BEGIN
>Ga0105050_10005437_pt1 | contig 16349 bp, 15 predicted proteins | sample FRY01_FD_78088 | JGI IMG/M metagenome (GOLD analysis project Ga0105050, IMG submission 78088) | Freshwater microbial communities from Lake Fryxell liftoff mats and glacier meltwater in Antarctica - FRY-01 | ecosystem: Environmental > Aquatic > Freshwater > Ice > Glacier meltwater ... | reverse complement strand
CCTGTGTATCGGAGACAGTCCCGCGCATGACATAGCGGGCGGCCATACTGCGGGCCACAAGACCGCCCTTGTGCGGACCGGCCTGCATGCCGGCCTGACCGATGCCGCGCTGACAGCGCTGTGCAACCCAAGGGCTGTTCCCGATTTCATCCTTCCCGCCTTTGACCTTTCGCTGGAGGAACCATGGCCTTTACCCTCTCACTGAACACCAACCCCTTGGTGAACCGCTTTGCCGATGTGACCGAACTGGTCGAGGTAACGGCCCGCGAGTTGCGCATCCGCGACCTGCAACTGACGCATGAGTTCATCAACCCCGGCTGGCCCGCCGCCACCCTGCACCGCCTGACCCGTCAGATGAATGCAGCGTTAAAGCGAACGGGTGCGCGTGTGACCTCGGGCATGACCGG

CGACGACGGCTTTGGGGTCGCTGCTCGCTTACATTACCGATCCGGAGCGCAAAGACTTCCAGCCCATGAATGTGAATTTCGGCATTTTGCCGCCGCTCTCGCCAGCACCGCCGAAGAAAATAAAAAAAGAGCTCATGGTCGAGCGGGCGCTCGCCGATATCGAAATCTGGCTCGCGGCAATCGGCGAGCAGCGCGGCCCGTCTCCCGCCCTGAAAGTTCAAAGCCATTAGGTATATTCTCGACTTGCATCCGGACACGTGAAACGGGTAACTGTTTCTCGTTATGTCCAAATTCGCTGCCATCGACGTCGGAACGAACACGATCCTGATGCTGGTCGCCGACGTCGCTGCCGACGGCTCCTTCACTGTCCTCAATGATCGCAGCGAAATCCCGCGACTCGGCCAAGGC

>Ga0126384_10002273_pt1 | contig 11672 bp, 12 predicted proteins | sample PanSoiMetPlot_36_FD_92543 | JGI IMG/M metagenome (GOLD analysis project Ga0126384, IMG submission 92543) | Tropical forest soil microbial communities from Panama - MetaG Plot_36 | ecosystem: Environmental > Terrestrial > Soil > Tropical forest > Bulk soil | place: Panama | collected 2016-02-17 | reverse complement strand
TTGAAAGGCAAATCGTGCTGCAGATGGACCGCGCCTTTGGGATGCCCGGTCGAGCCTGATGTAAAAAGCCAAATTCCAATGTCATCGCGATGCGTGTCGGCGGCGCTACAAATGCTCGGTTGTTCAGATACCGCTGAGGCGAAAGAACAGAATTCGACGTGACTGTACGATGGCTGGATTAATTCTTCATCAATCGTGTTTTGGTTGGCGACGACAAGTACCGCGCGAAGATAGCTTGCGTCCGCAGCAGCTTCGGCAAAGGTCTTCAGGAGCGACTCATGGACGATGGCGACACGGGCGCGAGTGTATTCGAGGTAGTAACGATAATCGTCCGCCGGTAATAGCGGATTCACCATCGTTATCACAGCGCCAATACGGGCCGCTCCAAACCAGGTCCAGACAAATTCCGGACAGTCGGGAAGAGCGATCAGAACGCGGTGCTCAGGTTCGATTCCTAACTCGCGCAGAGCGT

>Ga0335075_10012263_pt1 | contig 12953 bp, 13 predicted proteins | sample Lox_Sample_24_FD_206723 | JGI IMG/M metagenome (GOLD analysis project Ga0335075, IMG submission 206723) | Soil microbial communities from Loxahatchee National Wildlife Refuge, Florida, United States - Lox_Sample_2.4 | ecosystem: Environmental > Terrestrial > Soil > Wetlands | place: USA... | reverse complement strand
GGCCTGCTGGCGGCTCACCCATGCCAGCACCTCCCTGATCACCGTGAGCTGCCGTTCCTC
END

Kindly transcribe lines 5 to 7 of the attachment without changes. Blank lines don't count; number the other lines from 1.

TTGAAAGGCAAATCGTGCTGCAGATGGACCGCGCCTTTGGGATGCCCGGTCGAGCCTGATGTAAAAAGCCAAATTCCAATGTCATCGCGATGCGTGTCGGCGGCGCTACAAATGCTCGGTTGTTCAGATACCGCTGAGGCGAAAGAACAGAATTCGACGTGACTGTACGATGGCTGGATTAATTCTTCATCAATCGTGTTTTGGTTGGCGACGACAAGTACCGCGCGAAGATAGCTTGCGTCCGCAGCAGCTTCGGCAAAGGTCTTCAGGAGCGACTCATGGACGATGGCGACACGGGCGCGAGTGTATTCGAGGTAGTAACGATAATCGTCCGCCGGTAATAGCGGATTCACCATCGTTATCACAGCGCCAATACGGGCCGCTCCAAACCAGGTCCAGACAAATTCCGGACAGTCGGGAAGAGCGATCAGAACGCGGTGCTCAGGTTCGATTCCTAACTCGCGCAGAGCGT

>Ga0335075_10012263_pt1 | contig 12953 bp, 13 predicted proteins | sample Lox_Sample_24_FD_206723 | JGI IMG/M metagenome (GOLD analysis project Ga0335075, IMG submission 206723) | Soil microbial communities from Loxahatchee National Wildlife Refuge, Florida, United States - Lox_Sample_2.4 | ecosystem: Environmental > Terrestrial > Soil > Wetlands | place: USA... | reverse complement strand
GGCCTGCTGGCGGCTCACCCATGCCAGCACCTCCCTGATCACCGTGAGCTGCCGTTCCTC